The XC90 is next in the sales hierarchy, followed by Mercedes’ three-row GLS 450 4Matic that only manages an estimated 14.9 city, 11.2 highway and 13.2 combined (how I wish they still offered their diesel), while BMW’s new X7 is rated at 12.0, 9.4 and 10.8, which isn’t too bad for this elongated three-row X5. Land Rover’s Discovery is the only non-hybrid model to beat the XC90, but not with its base V6 that can only manage 14.8, 11.4 and 13.0, this model’s diesel just sneaking below the least stingy XC90 at 11.3, 9.2 and 10.4, while the new 2020 Cadillac XT6 (the more luxurious version of the Buick Enclave) gets an estimated rating of 13.5 city, 9.7 highway and 11.5, and the new 2020 Lincoln Aviator achieves a slightly less efficient 13.7, 9.7 and 11.6 rating.
Such incredible efficiency and the XC90 also outhustles many of the just-noted utilities in the base trims used to compare fuel economy (including the two hybrids, which incidentally the T8 eAWD model annihilates), its mid-range T6 AWD powertrain surprisingly strong for a small displacement four-cylinder thanks to the aforementioned turbo and supercharger combination, its zero to 100 km/h acceleration time being a very spirited 6.5 seconds, which is 1.4 seconds quicker than the base XC90 T5 AWD that manages the feat in 7.9 seconds, and only 0.9 seconds slower than the ultra-advanced T8 eAWD powertrain that scoots the big Volvo from standstill to 100km/h in just 5.6 seconds.
My T6 AWD tester not only looks quick on paper, but it really felt strong off the line and even more confidence inspiring when passing slower moving vehicles on the highway, while it takes to the curves effectively too. No, it doesn’t track through quick corners or feel as generally hooked up as the sportiest of Germans in this elite pack, but it can certainly hold its own against all the rest, while it delivers one of the smoothest rides in its class combined with seat comfort that’s hard to beat.
I will refrain from itemizing every feature offered in each trim level as that would be a dreadful bore for both of us and hours of painstaking work for yours truly to endure, although those wanting all the info are free to check out my 2018 XC90 R-Design review in which you can pour over all this insufferable data to your heart’s content, and for those of us who’d rather not, suffice to say the XC90 represents good value for what’s being offered, which as a reminder includes one of, if not the most opulently attired interior in its class this side of a Bentley Bentayga, and honestly much of this Volvo’s switchgear is a helluvalot better than the big winged Brit, while all of its electronic interfaces are miles more advanced.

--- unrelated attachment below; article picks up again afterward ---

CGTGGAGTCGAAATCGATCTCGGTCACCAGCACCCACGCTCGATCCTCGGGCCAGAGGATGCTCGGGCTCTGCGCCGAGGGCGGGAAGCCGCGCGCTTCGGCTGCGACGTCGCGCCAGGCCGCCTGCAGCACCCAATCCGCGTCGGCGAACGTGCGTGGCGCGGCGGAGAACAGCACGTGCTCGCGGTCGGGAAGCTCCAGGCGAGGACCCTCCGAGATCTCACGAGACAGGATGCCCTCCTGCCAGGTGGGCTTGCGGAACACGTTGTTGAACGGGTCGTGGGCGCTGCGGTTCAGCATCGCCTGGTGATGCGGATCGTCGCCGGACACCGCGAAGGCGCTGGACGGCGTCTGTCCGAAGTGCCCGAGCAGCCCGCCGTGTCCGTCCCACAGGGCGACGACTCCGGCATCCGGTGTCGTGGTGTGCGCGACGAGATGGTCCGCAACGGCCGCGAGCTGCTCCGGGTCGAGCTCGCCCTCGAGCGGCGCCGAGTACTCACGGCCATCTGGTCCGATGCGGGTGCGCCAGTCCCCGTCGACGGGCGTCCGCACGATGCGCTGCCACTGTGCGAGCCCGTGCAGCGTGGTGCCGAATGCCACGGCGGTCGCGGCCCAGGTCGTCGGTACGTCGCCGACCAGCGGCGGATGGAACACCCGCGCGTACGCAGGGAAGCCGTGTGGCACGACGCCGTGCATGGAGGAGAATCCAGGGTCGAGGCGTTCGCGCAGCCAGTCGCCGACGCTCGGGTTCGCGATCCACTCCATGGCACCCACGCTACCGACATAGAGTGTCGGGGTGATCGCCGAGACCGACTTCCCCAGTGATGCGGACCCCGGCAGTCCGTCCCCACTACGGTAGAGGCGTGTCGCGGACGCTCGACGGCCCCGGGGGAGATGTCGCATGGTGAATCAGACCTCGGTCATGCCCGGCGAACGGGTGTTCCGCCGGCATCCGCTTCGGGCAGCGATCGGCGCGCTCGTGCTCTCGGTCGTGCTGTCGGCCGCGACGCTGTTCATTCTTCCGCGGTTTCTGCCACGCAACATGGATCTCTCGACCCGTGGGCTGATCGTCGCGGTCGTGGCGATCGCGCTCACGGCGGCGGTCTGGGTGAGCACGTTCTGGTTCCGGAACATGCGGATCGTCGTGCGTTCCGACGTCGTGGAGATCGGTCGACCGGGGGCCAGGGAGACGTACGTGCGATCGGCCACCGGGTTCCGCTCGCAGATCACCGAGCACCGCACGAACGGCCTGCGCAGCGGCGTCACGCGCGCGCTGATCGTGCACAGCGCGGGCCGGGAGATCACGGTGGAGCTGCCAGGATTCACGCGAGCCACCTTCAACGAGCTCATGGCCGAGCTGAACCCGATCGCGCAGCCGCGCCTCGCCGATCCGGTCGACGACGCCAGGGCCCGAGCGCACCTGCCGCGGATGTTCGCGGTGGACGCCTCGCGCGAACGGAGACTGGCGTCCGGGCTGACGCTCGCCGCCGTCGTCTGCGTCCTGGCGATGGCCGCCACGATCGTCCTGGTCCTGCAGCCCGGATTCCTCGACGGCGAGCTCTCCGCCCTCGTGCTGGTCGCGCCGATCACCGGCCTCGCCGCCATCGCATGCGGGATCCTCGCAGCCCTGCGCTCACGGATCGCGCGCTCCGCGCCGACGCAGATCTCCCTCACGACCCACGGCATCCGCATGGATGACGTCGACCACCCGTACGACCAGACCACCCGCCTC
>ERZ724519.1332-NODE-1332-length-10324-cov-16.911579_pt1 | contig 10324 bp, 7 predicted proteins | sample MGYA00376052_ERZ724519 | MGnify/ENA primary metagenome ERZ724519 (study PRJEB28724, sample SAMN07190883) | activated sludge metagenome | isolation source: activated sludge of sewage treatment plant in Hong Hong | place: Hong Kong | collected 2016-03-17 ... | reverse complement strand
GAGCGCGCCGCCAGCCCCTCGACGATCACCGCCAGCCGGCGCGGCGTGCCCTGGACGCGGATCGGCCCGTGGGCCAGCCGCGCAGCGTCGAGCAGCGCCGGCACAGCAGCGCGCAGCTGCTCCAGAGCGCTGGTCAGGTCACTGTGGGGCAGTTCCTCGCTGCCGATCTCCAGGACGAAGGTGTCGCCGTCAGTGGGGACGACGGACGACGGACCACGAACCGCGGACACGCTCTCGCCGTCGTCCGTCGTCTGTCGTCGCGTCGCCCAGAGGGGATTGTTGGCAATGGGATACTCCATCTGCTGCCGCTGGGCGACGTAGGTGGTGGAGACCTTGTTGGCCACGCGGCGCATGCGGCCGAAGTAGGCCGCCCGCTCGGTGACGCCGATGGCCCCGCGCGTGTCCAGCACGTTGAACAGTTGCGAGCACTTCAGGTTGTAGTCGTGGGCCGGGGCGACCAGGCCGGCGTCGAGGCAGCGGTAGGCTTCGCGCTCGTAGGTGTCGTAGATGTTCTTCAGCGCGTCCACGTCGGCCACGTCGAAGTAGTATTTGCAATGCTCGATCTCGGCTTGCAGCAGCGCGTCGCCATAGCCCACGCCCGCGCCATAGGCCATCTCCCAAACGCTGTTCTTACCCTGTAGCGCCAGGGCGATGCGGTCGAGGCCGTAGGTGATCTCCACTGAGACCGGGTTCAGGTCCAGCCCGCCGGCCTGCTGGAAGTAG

Ahead of the driver is a fully digital instrument cluster with the ability to add navigation mapping and route guidance to its centre-mounted multi-information display, amongst most other functions from the vertical, tablet-style Sensus infotainment touchscreen on the centre stack. This is one of my favourite centre displays and it’s packed full with every key feature currently offered by competitors, plus one of the best overhead cameras in existence.
My tester included the awesome sounding $3,250 1,400-watt 19-speaker Bowers & Wilkins optional audio system, complete with its lovely drilled aluminum speaker grilles including a tiny centre dash-mounted tweeter, but this particular XC90 didn’t include the jewel-like Orrefors crystal and polished metal shifter found in last year’s R-Design tester, c’est la vie.
The glittering diamond-pattern metal-edged rotating dial on the centre stack was exquisitely detailed, however, as were the twisting engine start/stop switch and cylindrical drive mode selector on the lower console, while the open-pore hardwood used for the scrolling bin lids around the latter switchgear and shifter, which was also found on the instrument panel and doors was absolutely stunning, not to mention the superbly crafted contrast stitched padded leather covering almost every other surface, which was backed up elsewhere by more high-quality soft-touch composite surfacing than you’ll find on most competitors.
So next time you see someone drive by in a Volvo XC90 you may want to show a similar deference offered to Rolls-Royce, Bentley and Range Rover Autobiography owners, because they’re rolling in a similar level of luxury while doing a lot more to limit fuel usage and mitigate local emissions, plus they’re obviously intelligent enough to get all of the above for hundreds of thousands less than the ultra-utilities just noted.
As you can probably tell I continue to like the XC90 very much, and therefore highly recommend it.